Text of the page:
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## Main Question or Discussion Point

I'm reading about the derivation of the lande' g-factor which comes about when one considers an electron moving about a nucleus which is put in an external magnetic field. This gives rise to a perturbative hamiltonian

[tex] H = - (\vec \mu_s + \vec \mu_s) \cdot \vec B_{ext} = \frac{e}{2m} \vec{B}_{ext} \cdot (\vec J+ g \vec S)[/tex][/tex]

and to find the associated energy (expectation value of H) one encounters the problem that the spin S is not conserved in this situation but and one then states that the toatal spin J is conserved and that S will be precessing about J. Therefore the average value of S which is interessting for the expectation value can be expressed as

[tex] \vec S_{av} = \frac{(\vec S \cdot \vec J)}{J^2} \vec J[/tex]

and we can express

[tex]2 \vec S \cdot \vec J = J^2 + S^2 - L^2[/tex]

and the problem is essentially solved from there. Now what I wonder about is how one really figures out that the total angular momentum _is_ conserved. I would like a classical (and QM) proof of this statement. Could anyone lead me in the right direction?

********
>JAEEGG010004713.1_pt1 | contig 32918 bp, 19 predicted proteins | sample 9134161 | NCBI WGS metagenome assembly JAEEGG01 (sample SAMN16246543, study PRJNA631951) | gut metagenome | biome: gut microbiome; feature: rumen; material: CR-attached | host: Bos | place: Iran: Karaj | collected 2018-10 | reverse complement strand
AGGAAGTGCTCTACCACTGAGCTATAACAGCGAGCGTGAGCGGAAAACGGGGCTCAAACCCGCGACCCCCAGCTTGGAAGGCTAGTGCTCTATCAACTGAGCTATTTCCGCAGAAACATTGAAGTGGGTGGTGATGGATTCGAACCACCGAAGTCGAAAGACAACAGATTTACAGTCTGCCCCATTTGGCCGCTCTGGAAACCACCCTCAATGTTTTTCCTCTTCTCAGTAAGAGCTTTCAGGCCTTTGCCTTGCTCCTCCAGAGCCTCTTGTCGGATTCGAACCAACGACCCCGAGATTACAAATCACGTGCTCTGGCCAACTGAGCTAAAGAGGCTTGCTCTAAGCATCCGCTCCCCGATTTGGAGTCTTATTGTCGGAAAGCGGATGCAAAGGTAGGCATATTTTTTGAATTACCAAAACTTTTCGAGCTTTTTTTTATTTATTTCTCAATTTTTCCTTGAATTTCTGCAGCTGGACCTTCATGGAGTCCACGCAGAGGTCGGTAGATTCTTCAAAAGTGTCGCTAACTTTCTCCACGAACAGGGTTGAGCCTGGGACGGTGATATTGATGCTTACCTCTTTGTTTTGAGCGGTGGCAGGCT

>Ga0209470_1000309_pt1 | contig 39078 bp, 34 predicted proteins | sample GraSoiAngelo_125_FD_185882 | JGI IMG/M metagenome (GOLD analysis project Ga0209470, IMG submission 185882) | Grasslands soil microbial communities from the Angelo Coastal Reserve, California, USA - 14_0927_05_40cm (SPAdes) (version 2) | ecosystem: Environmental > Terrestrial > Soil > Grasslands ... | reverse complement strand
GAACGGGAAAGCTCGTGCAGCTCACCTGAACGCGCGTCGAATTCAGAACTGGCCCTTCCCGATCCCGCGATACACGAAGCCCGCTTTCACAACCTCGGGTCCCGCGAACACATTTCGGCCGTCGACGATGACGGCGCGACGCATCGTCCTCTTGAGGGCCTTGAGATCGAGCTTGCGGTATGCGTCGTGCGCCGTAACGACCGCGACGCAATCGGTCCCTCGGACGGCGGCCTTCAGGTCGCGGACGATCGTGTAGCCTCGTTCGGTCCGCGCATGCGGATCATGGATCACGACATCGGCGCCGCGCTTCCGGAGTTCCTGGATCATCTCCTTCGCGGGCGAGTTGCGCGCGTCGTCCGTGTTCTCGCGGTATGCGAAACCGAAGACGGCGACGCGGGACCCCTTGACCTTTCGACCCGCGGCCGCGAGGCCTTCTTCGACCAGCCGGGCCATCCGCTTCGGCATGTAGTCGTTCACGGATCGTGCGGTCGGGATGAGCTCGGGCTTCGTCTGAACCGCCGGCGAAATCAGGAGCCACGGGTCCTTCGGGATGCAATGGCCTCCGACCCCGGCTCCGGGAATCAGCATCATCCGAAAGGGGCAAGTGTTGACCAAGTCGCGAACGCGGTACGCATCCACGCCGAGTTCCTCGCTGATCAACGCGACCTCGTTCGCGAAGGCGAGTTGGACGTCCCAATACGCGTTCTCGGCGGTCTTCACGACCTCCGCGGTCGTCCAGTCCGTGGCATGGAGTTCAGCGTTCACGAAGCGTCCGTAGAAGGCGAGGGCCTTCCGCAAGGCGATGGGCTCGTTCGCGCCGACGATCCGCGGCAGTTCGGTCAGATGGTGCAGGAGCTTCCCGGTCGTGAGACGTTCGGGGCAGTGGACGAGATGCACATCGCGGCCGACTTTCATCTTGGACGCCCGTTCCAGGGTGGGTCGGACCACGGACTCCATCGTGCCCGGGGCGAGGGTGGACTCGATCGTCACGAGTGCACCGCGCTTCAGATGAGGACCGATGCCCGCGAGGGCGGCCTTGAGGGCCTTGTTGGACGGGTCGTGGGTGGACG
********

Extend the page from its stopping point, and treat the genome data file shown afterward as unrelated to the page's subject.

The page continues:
[tex] H = - (\vec \mu_s + \vec \mu_s) \cdot \vec B_{ext} = \frac{e}{2m} \vec{B}_{ext} \cdot (\vec J+ g \vec S)[/tex][/tex]

and to find the associated energy (expectation value of H) one encounters the problem that the spin S is not conserved in this situation but and one then states that the toatal spin J is conserved and that S will be precessing about J. Therefore the average value of S which is interessting for the expectation value can be expressed as

[tex] \vec S_{av} = \frac{(\vec S \cdot \vec J)}{J^2} \vec J[/tex]

and we can express

[tex]2 \vec S \cdot \vec J = J^2 + S^2 - L^2[/tex]

and the problem is essentially solved from there. Now what I wonder about is how one really figures out that the total angular momentum _is_ conserved. I would like a classical (and QM) proof of this statement. Could anyone lead me in the right direction?